Jiminy Cricket! As I said, be glad.
Staying with the Times Book Review, the papers Boston bureau chief, Pam Belluck, had a review of Robert Reichs new book, Ill Be Short. (Nice that hes self-deprecating, but then you read him, and all the charm goes away.) In it, Ms. Belluck describes the book as an unabashedly passionate call for America to quit making the poor poorer as the rich get richer.
This she entirely accepts shes not merely repeating Reichs view. We, America, are making the poor poorer. Im not surprised that a top Timesman holds this view just a little startled at her openness.
She also refers to present America as post-Sept. 11, post-Enron society. That little phrase says a lot, doesnt it? Have you thought of post-9/11 America as post-Enron post-Enron America too?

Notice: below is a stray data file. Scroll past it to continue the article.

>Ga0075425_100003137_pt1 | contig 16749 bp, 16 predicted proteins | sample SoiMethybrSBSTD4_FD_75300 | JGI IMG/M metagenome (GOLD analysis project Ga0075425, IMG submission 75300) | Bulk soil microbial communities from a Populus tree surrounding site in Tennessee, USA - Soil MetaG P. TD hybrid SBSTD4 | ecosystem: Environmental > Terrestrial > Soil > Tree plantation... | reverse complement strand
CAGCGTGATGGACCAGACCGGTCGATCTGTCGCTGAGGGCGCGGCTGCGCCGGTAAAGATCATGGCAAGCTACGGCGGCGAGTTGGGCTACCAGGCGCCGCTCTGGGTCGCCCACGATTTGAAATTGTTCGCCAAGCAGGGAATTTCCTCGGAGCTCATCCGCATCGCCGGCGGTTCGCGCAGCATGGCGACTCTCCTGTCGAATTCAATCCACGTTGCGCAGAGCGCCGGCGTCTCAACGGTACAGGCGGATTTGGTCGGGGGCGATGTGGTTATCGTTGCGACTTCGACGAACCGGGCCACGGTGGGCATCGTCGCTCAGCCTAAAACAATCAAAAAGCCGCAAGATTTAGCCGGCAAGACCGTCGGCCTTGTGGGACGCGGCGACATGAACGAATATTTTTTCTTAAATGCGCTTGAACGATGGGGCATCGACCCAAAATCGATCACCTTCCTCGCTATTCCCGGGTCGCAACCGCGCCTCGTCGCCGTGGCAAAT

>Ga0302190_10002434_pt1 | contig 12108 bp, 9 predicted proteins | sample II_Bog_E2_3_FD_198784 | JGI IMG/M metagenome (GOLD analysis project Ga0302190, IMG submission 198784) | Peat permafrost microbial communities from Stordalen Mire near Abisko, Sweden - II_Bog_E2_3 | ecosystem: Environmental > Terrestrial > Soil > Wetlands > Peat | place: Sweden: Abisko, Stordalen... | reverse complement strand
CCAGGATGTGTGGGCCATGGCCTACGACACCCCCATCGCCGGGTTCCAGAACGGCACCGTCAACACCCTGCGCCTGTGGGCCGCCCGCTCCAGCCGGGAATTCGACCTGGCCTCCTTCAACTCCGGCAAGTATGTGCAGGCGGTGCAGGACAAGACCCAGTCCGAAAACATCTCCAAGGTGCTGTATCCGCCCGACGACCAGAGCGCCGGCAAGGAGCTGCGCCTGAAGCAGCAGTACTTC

Maybe Im slow.
Let me now hail the Times for an enthralling article, about an enthralling man the Canadian writer Neil Bissoondath, who is a nephew of V. S. Naipaul. He has his uncles spirit and mind no racialist whining for him, only a huge appreciation of the benefits of the free West, and an awareness of what imperils it, or spoils it. This is a man to warm the cockles of Ward Connerlys heart, and mine.
I should quote extensively from it: but here it is.
I knew for certain that Impromptus-ites would like this little item, culled from the New York Post:
66th. 1st. Cool.
Well, theres no doubt about who gets Hombre of the Week. (Do we have that category?) That is David Parker, a 62-year-old man in British Columbia who, as Reuters tells it, is recovering from serious injuries . . . after he managed to use a pocketknife to fight off a vicious attack by a cougar on a remote road on northern Vancouver Island. Attacked in the head, . . . Parker was able to pull out his small folding knife and kill the cat during the incident on Thursday evening. He then walked more than half a mile to get help from workers at a log-sorting facility.